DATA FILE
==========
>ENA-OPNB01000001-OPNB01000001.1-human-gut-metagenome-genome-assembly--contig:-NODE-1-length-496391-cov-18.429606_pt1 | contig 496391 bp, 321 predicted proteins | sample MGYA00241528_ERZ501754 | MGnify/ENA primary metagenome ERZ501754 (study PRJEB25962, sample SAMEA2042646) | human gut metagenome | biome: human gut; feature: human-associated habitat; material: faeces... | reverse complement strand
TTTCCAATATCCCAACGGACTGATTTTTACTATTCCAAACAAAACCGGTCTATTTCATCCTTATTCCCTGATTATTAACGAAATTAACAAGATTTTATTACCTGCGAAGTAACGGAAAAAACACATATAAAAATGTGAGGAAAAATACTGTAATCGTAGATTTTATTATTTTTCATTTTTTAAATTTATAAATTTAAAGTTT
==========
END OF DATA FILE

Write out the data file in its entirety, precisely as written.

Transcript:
>ENA-OPNB01000001-OPNB01000001.1-human-gut-metagenome-genome-assembly--contig:-NODE-1-length-496391-cov-18.429606_pt1 | contig 496391 bp, 321 predicted proteins | sample MGYA00241528_ERZ501754 | MGnify/ENA primary metagenome ERZ501754 (study PRJEB25962, sample SAMEA2042646) | human gut metagenome | biome: human gut; feature: human-associated habitat; material: faeces... | reverse complement strand
TTTCCAATATCCCAACGGACTGATTTTTACTATTCCAAACAAAACCGGTCTATTTCATCCTTATTCCCTGATTATTAACGAAATTAACAAGATTTTATTACCTGCGAAGTAACGGAAAAAACACATATAAAAATGTGAGGAAAAATACTGTAATCGTAGATTTTATTATTTTTCATTTTTTAAATTTATAAATTTAAAGTTT